Springs, Tuskawilla came to be when a New York merchant
made a fortune in lumbering and trade with the Spanish. The
holdings from Spanish
land grants included the land, later named Winter Springs. Henry
Gee, a wealthy landowner and slave driver, and his son, John
Henry Gee, persuaded the territorial governor part of the old
land grant along Lake Jesup. The lake's wharves were as far
down as steam boats could land frieght for wagons to haul to
Maitland and Orlando. Many farmer brought their crops to the
lake's wharves. W.W. White, whose warf near Clinton Springs
had everything the settlers needed, was one of the most successful
merchants at Lake Jesup. Soon, Lumbering crews, sawmills, and
turpentine stills moved were being built in the south, as well
as the movement of cattle along the spring-fed lakes. Fewer
than 600 people were residents of the area when it was incoorperated
as North Orlando in 1959. Now, Winter Springs is home to over
33,487 plus people, and has the largest area of the county's
Flashbacks- The Story of Central Florida's Past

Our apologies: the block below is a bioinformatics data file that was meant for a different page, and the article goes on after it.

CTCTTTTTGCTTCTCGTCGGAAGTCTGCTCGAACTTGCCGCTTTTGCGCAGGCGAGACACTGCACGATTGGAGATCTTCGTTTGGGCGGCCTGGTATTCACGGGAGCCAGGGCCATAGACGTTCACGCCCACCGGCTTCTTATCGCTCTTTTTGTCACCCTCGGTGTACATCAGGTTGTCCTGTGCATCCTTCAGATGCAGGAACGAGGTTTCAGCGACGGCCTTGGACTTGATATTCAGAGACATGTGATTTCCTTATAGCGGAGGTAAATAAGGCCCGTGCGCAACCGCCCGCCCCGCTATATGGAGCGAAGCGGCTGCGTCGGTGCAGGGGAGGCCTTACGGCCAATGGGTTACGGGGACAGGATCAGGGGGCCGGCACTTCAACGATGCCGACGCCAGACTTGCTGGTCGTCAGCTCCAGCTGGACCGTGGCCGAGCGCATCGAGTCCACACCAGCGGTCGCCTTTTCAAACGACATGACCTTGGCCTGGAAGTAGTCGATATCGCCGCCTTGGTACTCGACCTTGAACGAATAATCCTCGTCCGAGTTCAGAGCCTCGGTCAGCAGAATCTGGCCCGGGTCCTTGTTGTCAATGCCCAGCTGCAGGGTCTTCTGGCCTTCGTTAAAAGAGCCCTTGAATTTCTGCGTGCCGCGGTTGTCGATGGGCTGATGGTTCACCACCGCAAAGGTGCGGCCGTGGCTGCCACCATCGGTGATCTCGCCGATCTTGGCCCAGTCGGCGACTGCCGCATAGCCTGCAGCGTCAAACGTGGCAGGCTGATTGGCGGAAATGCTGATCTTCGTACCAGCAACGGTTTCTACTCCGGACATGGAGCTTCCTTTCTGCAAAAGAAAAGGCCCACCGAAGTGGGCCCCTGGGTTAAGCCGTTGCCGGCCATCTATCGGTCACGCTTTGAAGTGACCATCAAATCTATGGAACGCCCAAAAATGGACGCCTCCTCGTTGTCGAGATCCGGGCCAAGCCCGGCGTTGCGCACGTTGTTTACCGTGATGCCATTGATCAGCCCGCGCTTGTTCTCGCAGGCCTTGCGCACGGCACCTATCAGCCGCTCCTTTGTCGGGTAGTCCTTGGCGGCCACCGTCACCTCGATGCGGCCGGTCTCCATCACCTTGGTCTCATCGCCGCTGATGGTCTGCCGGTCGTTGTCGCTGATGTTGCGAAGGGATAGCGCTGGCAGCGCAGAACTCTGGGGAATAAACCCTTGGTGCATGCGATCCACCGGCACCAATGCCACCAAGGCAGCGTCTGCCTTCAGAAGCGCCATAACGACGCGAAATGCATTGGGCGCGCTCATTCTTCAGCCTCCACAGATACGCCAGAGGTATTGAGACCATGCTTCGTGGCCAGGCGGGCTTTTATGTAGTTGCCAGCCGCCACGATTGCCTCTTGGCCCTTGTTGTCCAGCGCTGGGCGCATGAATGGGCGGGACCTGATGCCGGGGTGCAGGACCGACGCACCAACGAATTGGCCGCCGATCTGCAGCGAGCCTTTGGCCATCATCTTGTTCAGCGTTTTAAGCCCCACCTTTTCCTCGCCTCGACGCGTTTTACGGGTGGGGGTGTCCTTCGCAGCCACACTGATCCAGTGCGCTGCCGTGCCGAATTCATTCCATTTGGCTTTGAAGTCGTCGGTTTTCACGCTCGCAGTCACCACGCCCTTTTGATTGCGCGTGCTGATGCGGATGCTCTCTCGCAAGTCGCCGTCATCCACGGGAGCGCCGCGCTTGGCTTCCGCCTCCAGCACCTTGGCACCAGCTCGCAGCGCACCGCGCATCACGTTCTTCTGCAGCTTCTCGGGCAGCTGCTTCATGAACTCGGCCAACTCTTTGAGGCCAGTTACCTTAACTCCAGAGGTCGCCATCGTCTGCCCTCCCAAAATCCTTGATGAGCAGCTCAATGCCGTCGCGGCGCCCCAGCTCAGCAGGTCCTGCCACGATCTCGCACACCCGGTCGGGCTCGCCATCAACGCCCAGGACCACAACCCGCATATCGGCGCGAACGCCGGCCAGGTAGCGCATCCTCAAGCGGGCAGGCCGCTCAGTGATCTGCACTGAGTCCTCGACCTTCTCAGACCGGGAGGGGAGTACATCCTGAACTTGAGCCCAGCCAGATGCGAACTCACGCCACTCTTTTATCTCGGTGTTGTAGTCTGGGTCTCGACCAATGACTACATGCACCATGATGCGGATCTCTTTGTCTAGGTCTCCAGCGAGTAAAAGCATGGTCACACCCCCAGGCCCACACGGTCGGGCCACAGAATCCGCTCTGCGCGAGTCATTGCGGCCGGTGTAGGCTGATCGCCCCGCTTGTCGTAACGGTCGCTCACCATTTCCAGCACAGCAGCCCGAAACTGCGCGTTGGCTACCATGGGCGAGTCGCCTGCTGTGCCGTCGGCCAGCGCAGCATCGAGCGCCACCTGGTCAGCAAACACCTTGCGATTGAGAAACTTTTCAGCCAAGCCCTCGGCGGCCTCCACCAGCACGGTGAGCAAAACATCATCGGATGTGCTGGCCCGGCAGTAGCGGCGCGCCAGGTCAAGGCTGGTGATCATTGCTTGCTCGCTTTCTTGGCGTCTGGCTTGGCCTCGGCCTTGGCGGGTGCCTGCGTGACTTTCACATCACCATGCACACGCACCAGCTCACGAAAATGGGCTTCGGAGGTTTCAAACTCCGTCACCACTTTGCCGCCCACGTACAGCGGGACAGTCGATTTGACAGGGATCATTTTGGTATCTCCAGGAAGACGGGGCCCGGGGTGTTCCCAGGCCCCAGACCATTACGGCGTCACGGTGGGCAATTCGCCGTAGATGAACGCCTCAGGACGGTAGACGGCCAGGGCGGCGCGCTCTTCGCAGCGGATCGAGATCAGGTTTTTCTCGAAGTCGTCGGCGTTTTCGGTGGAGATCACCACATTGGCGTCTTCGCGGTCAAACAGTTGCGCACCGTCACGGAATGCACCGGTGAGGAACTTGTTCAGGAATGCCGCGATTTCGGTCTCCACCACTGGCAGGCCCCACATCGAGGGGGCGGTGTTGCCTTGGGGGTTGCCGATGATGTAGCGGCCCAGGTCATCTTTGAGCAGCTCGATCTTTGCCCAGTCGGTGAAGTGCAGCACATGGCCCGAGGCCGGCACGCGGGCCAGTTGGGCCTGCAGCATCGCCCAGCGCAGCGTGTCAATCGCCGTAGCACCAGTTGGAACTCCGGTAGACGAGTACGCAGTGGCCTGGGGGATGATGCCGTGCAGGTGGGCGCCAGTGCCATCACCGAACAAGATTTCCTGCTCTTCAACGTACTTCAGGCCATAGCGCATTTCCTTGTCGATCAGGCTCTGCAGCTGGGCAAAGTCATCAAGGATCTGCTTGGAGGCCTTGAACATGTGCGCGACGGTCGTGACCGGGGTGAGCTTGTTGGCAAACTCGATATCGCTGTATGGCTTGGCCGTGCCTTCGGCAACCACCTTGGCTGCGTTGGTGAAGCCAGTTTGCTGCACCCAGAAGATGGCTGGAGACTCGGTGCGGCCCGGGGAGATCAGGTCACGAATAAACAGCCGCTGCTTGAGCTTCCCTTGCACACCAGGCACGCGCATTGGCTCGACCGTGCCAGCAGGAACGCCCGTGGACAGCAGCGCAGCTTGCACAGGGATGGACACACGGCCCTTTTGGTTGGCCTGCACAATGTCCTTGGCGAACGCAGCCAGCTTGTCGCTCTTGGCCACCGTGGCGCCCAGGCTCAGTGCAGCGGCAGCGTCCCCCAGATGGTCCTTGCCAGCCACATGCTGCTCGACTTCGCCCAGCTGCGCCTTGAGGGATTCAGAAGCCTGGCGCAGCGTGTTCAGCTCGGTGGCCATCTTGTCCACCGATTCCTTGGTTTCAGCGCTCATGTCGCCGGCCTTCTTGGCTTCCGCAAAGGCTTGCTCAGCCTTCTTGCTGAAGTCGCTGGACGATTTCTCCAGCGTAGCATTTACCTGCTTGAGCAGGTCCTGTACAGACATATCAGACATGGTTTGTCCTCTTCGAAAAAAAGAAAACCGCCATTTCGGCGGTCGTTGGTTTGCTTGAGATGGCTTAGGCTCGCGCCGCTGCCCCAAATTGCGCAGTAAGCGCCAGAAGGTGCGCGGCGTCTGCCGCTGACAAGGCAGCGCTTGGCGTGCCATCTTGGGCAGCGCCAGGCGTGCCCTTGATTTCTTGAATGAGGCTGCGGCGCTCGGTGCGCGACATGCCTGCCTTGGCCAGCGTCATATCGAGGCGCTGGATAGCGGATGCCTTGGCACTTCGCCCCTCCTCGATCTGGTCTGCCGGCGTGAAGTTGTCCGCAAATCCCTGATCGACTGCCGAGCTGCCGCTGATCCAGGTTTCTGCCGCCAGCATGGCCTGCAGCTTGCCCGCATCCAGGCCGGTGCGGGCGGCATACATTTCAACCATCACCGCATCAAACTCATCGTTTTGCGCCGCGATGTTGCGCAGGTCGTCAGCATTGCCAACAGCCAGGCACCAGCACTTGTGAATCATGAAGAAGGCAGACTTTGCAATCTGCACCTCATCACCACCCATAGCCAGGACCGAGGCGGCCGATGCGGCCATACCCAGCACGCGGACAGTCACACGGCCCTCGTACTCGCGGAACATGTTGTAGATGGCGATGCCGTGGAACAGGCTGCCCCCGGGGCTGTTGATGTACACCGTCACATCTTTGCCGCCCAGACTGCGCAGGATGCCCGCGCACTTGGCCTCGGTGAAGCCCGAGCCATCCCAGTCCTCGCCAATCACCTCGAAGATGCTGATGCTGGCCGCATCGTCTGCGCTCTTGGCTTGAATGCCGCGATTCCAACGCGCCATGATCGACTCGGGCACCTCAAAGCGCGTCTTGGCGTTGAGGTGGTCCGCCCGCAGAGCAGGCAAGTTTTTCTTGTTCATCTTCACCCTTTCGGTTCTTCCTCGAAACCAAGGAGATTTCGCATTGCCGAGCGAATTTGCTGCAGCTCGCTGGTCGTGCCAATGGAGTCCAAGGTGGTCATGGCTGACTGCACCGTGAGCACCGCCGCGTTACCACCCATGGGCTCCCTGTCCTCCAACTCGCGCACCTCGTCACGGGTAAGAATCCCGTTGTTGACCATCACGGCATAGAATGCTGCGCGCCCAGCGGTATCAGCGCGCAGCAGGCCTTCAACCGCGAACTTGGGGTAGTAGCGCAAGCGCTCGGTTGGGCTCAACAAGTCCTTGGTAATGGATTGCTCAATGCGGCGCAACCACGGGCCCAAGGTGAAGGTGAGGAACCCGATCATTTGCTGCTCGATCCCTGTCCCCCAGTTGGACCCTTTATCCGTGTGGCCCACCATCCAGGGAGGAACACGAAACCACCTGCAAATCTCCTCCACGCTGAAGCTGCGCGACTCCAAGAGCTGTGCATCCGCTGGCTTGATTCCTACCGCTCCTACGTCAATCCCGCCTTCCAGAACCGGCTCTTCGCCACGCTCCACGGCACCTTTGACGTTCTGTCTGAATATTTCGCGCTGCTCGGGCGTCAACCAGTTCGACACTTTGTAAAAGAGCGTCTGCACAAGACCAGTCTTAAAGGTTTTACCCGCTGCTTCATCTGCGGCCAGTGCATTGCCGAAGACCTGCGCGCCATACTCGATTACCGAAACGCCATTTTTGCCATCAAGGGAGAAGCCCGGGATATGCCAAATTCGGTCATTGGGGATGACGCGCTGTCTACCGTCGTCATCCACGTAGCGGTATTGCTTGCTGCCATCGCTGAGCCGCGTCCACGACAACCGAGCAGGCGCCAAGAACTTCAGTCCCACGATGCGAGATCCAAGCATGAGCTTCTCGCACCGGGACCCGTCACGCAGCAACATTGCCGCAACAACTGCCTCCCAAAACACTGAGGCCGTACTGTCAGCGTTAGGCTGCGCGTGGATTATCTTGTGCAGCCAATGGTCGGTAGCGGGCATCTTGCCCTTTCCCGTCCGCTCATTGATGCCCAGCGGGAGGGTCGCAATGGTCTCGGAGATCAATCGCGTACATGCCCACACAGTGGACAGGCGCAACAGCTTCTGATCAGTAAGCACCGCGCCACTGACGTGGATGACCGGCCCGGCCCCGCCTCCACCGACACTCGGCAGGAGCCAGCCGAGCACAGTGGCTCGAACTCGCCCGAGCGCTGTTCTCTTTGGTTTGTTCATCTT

Jim Robison & Mark Andrews
Orange County Historical Society & Orlando Sentinel
Springs Historical Trail
1999 by Steve Rajtar
is some cool information about your home town of Winter Springs
as we take a journey into it's past.
Starting on SR 434 past where it intersects with SR 419. As
the road begins to turn to the south, turn north into Central
Winds Park. Drive past the baseball diamond to the end of the
main parking lot, and follow the "nature trail" signs
to the west parking lot.
portion of Central Winds Park
On many old deeds and other documents pertaining to this area,
the name of Moses Levy appears. He was a New York merchant who
amassed hundreds of thousands of acres prior to the U.S. acquisition
of Florida from Spain in 1821. All of what is now Winter Springs
was once owned by Levy.
area (Gee Hammock, and the creek that runs south of SR 434)
is named for Henry Gee, a wealthy landowner and slave owner.
His son, John Henry Gee, was an army doctor during the Seminole
Wars of the late 1830s and early 1840s.
Gees persuaded territorial governor Richard Call to give them
part of the Moses Levy Grant along Lake Jesup. The area was